I have a question regarding the wash sale and the exercise of incentive stock options. What if the price of the stock then goes down after the day of exercise (but is still above your ISO price)? If you sell the shares at the lower current price and then immediately repurchase them, are you subject to the wash-sale rules?
-- Scott Farrar
Nothing like a simple question on a holiday weekend. Yeah, right!
Although there's nothing written, experts believe that you would be subject to the wash sale if you sold the shares at a loss and bought them back within 30 days of the sale.
In simplest terms, the wash sale says that if you sell a stock at a loss, you can't use that loss on your tax return if you buy that same security back within 30 days. So regardless of whether you're dealing with incentive stock options or shares of
, the same rules apply.
But since there are some complicating factors, let's start from the top.
Employees are granted incentive stock options, or ISOs, to buy company stock at a contracted price sometime in the future.
To qualify for the preferential long-term capital gains rate of 20%, employees must hold their ISOs for two years from the day the options were granted, and one year from the date of exercise. In many instances, employees don't owe tax on the exercise of the ISOs until they sell the actual shares. (For more on ISOs, check out this previous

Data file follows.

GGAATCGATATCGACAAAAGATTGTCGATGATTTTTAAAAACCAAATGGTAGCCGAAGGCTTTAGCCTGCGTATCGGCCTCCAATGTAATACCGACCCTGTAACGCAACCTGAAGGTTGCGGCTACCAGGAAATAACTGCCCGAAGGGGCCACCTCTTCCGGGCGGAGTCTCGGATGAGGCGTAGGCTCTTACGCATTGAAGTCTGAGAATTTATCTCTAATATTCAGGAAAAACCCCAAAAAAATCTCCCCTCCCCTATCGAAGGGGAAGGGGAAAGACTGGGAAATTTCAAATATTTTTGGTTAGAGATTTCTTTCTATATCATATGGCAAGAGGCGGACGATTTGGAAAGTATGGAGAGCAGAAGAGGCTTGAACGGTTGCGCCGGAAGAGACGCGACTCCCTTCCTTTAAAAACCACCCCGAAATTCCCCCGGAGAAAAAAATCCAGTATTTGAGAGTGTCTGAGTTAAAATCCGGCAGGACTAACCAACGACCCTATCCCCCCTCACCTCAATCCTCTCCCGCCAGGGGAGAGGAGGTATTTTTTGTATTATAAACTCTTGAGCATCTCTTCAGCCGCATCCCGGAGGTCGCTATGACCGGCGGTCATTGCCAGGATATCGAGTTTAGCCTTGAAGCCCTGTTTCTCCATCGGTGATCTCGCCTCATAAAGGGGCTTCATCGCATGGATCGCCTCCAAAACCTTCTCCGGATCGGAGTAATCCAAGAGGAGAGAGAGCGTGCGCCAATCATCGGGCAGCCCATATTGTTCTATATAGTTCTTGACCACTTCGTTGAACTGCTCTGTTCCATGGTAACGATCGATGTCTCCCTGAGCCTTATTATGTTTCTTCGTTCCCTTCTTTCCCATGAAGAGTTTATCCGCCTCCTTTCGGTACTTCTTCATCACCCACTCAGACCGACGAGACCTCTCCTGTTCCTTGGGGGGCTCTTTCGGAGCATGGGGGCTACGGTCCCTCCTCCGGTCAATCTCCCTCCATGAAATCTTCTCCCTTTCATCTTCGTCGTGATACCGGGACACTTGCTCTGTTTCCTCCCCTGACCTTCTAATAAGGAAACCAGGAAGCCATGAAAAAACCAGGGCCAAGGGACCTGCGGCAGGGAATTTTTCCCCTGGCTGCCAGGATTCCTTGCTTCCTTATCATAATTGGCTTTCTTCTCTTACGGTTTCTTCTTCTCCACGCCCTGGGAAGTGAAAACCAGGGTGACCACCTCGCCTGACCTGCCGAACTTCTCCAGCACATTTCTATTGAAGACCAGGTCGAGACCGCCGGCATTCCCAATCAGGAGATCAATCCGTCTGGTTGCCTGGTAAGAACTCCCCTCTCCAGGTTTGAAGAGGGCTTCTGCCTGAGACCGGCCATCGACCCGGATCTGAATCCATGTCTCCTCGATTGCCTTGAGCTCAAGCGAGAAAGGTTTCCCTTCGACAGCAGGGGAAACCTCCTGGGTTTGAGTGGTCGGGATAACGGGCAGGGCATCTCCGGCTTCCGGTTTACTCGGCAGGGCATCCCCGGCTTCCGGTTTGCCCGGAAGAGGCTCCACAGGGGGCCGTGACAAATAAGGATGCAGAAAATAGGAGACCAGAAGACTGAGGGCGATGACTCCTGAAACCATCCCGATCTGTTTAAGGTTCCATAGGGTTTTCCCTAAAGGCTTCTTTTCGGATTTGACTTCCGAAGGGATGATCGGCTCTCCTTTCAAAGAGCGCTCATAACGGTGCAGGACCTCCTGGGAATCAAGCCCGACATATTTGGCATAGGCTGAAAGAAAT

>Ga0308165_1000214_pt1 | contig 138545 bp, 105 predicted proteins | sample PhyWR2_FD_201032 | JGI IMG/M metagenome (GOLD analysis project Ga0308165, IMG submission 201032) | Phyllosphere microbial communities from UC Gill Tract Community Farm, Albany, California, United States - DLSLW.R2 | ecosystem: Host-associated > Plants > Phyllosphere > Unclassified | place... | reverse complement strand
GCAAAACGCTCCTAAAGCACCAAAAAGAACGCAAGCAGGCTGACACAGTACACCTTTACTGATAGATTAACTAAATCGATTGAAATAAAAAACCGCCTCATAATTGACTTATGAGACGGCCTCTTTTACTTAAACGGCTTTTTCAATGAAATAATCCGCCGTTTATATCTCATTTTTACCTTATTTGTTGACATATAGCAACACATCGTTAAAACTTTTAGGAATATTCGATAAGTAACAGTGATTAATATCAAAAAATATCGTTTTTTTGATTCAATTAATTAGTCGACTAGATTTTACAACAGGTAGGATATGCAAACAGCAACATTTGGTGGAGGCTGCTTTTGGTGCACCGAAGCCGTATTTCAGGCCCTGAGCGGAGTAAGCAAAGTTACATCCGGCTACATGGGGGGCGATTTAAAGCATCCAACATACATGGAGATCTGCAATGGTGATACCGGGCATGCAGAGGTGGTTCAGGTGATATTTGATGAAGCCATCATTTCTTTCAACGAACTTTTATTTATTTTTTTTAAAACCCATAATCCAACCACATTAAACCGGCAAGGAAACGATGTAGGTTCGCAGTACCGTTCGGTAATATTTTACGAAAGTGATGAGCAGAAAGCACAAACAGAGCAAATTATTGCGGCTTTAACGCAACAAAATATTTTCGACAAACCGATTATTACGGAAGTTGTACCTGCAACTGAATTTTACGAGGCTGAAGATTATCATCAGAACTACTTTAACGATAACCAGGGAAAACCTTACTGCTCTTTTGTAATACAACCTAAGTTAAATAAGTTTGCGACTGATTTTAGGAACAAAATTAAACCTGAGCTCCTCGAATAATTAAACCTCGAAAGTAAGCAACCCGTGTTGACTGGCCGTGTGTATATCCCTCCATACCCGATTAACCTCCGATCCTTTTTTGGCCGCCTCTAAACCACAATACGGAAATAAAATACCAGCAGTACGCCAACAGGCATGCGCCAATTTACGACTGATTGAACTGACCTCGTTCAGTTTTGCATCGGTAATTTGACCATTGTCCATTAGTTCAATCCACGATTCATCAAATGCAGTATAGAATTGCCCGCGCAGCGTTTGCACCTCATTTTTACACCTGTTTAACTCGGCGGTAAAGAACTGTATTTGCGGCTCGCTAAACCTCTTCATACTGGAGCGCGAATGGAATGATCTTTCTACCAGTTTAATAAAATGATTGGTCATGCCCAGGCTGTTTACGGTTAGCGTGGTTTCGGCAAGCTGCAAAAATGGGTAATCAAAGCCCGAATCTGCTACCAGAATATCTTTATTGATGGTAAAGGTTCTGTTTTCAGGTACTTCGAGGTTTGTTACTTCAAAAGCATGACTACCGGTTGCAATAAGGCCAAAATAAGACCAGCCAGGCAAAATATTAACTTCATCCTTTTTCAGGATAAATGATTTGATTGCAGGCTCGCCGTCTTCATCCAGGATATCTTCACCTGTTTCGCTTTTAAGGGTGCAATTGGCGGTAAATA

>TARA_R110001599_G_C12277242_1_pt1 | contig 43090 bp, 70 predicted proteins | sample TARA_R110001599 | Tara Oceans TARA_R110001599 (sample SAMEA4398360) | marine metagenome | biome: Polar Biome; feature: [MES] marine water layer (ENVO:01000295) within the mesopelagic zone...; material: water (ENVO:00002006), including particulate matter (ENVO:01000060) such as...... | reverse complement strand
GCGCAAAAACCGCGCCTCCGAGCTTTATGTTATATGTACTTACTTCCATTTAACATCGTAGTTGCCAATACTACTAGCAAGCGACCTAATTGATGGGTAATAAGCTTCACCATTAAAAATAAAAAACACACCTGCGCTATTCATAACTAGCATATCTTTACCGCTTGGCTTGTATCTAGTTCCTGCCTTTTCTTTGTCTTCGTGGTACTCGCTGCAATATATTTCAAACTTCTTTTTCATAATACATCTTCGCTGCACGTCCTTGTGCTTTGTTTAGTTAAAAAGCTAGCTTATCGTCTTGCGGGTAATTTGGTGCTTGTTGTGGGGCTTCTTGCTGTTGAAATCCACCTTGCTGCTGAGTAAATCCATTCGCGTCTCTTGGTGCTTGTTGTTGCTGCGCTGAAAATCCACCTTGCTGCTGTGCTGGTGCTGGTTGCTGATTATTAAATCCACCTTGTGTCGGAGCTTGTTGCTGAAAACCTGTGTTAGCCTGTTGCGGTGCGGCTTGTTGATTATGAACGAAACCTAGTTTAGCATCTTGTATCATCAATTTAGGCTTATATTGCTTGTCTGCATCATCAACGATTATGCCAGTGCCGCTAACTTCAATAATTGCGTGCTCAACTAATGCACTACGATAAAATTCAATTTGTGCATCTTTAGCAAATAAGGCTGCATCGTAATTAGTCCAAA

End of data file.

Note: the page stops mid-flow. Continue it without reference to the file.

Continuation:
Unless, of course, they fall victim to the irksome alternative minimum tax.
AMT was created years ago to make sure that everyone -- even the super rich -- paid at least some income tax. The
Internal Revenue Service
requires those with large deductions also to calculate their tax bill under AMT rules, which don't allow any standard or personal exemptions. You also don't get a credit for any state taxes paid, nor are you allowed to take any miscellaneous itemized deductions.
The worst part is that an ISO's spread, a.k.a. the difference between the exercise price and the stock's market price on the day of exercise, also must be included as taxable income for AMT.
Are you subject to AMT? First calculate your tax bill the normal way, then calculate it following the AMT rules: You must pay the higher of the two amounts. The AMT rates max out at 28%, while the regular tax rates can be as high as 39.6%. But since you can't use many of your deductions and credits when calculating AMT, the lower tax rate doesn't help you much. (Check out
-- Alternative Minimum Tax - Individuals
-- for the skinny on the calculation.)
But don't let this pesky AMT cloud your investment decisions, says Rande Spiegelman, a senior manager in
investment advisory services group in San Francisco. It's just a timing issue. If you pay AMT, you're essentially paying your taxes up front. When you sell the shares, you'll get a credit back for the tax you've already paid, so hopefully you won't owe too much more.
It's time for an example. Let's assume the exercise price on your options is $1. In January 2000, the stock is trading at $20 and you decide to exercise.